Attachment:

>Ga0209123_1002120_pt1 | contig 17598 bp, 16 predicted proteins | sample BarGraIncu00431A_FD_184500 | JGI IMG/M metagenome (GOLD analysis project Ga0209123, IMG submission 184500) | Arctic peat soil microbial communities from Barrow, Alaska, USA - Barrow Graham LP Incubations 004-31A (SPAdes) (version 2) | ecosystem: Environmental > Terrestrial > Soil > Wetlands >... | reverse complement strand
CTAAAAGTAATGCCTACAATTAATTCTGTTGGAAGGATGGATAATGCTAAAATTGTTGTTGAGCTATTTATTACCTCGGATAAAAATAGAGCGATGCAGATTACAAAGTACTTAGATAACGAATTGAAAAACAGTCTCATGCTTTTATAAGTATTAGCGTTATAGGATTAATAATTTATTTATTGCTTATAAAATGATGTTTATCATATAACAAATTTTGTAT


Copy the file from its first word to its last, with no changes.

>Ga0209123_1002120_pt1 | contig 17598 bp, 16 predicted proteins | sample BarGraIncu00431A_FD_184500 | JGI IMG/M metagenome (GOLD analysis project Ga0209123, IMG submission 184500) | Arctic peat soil microbial communities from Barrow, Alaska, USA - Barrow Graham LP Incubations 004-31A (SPAdes) (version 2) | ecosystem: Environmental > Terrestrial > Soil > Wetlands >... | reverse complement strand
CTAAAAGTAATGCCTACAATTAATTCTGTTGGAAGGATGGATAATGCTAAAATTGTTGTTGAGCTATTTATTACCTCGGATAAAAATAGAGCGATGCAGATTACAAAGTACTTAGATAACGAATTGAAAAACAGTCTCATGCTTTTATAAGTATTAGCGTTATAGGATTAATAATTTATTTATTGCTTATAAAATGATGTTTATCATATAACAAATTTTGTAT